u/VAN1SH1NG · 1 pointr/Comcast

The Netgear I linked to is just a modem. It will only have one port (no wireless) which needs to be connected to a router.

If you do a lot of online gaming on the Xbox and don't have to have wired downstairs, it would probably be best to have the modem in the same room to use a wired connection.

I doubt the two floor townhome would be big enough to have significant concerns over wireless performance. But I will point out a couple options you may not be aware of. First you can set up a wireless bridge which is essentially a wireless cable. The device acting as the bridge would normally have 4 or 5 wired ports to plug into. This of course still depends on a good wireless connection between the router and bridge device. But the advantage is that the bridge can have stronger wireless antennas and is better able to communicate with the router than the built in wifi on devices like game consoles or laptops.

The other option is powerline adapters which actually provides networking over powerlines. Simple plug one into the wall near the router and connect a cable to it, and then plug in one or more into other electrical outlets. Powerline performance can vary greatly though. In some homes they work nearly as well as running an ethernet cable, but in some homes they are completely unreliable. In most cases they will at least work well enough for streaming and anything else other than gaming. Gaming over powerline is certainly possible if they end up working well in the townhome.

In a two bedroom townhome these probably aren't necessary, but something to keep in mind if the xbox isn't wired and the connection isn't stable.

For the router/wireless..

Personally I am a big fan of Ubiquiti products, but they are a lot more advanced than routers designed for home use. Their routers do not have wireless built in, but rather they sell separate wireless access points (Unifi). I use an Edgerouter X which costs about $50 and a single Unifi AC wireless access point. I have the Unifi AC Pro which is $130, but there are also the Unifi AC Long Range ($100) and Unifi AC Lite ($80) and any of them should be fine. The Pro is capable of a bit higher speeds, but the extra speed would likely only be beneficial if you are sending files between your devices (Plex media server for example). Just make sure you don't get the older non AC models.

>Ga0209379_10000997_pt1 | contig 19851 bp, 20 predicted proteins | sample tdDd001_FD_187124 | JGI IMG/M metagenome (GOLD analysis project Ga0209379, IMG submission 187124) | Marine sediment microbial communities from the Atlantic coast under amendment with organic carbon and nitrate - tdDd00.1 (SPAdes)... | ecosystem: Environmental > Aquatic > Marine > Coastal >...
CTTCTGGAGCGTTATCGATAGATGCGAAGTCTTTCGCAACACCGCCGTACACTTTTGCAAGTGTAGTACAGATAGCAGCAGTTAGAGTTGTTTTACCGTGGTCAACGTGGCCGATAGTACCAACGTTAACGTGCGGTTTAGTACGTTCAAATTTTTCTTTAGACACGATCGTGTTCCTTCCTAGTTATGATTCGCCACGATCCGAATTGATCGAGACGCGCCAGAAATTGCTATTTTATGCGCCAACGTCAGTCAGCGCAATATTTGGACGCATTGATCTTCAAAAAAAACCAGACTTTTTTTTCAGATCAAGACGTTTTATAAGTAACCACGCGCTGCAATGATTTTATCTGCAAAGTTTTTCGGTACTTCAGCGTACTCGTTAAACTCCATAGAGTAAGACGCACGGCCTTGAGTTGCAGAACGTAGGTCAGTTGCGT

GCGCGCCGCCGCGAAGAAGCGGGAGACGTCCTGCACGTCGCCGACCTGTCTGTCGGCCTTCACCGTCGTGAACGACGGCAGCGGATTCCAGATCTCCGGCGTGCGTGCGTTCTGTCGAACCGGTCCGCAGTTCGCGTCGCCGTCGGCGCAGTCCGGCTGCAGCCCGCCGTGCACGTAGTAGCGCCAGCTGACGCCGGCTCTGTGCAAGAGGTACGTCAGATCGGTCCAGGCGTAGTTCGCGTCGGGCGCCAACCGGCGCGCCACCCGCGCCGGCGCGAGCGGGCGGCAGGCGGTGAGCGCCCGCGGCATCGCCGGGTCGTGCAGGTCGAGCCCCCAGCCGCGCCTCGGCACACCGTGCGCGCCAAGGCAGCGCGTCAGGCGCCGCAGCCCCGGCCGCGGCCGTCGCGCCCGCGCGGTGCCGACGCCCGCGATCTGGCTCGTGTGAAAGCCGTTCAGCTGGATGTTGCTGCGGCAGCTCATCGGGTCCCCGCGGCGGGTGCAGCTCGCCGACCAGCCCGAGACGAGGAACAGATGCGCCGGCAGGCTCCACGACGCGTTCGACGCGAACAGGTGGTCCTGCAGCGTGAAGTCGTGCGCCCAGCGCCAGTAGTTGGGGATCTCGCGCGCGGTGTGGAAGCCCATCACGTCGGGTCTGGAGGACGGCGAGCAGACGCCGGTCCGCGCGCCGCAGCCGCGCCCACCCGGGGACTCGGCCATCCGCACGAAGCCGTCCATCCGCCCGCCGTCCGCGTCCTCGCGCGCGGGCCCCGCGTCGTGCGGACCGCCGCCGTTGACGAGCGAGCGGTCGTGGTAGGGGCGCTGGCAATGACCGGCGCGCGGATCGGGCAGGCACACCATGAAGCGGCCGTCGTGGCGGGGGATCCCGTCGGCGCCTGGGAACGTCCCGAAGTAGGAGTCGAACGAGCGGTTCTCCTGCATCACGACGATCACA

While they are more advanced they really aren't very difficult to set up. With the Edgerouter you basically just need to login to it and select a wizard (specifically the one named WAN+2LAN2 which will set it to act like most any home router). Then for QoS (quality of service) to prevent streaming, etc to cause a lot of spiking while gaming, you go to the QoS tab to enable Smart Queue and then simply enter the Download/Upload speeds of your Comcast plan.

Unifi wirelss access points are a little different in that you can't directly access them to manage. Instead you install Unifi controller software on your computer to configure all Unifi devices on your network. There are a lot of advanced options for Unifi but basically all you need to do is go to settings and add one or more wireless network, being sure to set the security to WPA Personal with a security key (password).

Aside from Ubiquiti I have had the best experience with ASUS Routers. Probably just about any of the ASUS dual band wireless AC routers would be fine (such as https://www.amazon.com/Dual-Band-AC1750-4-Port-Gigabit-RT-AC66U_B1/dp/B01N08LPPP/). Not sure how well their QoS features work since haven't used them, but I imagine. Netgear Nighthawk AC routers also have a great reputation although I never used them personally. https://www.amazon.com/NETGEAR-Nighthawk-AC1750-Smart-Router/dp/B00R2AZLD2/

So recommend one of the following:

  1. Unifi Edgerouter X ($50) plus one of their Unifi AC wireless access points ($80-130)

  2. ASUS dual band AC router such as the RT-AC66U (around $100)

  3. Netgear Nighthawk dual band AC router such as the R6700 (around $90-100)

    Along with the Netgear modem
u/Ikarostv · 2 pointsr/gaming

Well - let's see.. I know that you have Verizon with a 75/75 Connection. So it sounds like you have a FiOS Connection and most likely have an ONT (Optical Network Terminal) on the outside/inside of your house. My guess is a 611/612. None the less, it's TYPICALLY better to utilize their Modem with their services. I am not sure Verizon allows a "bring your own Modem" when you have FiOS. I do not have them, however. But from my memory, I believe that is the case. If you CAN use your own - I can definitely recommend a Modem for you!

So otherwise would suggest contacting Verizon or going to a local store - to see if you can get a STANDALONE Modem. Something with 1 LAN Ethernet Port and no internal Router/Switch. As said above - a lot of people with Modem/Router combos seem to run into more issues than not - with a lot of basic configuration changes. Such as Port Forwarding, etc. But - mileage varies depending on the user.

As for a suggested Router? Oh boy.. that depends on how hardcore you want to go. A lot of people give NETGEAR some flak, but they've been killing it lately in their Quality Control and market. I'll give you a few to go by, depending on how intense you want to go.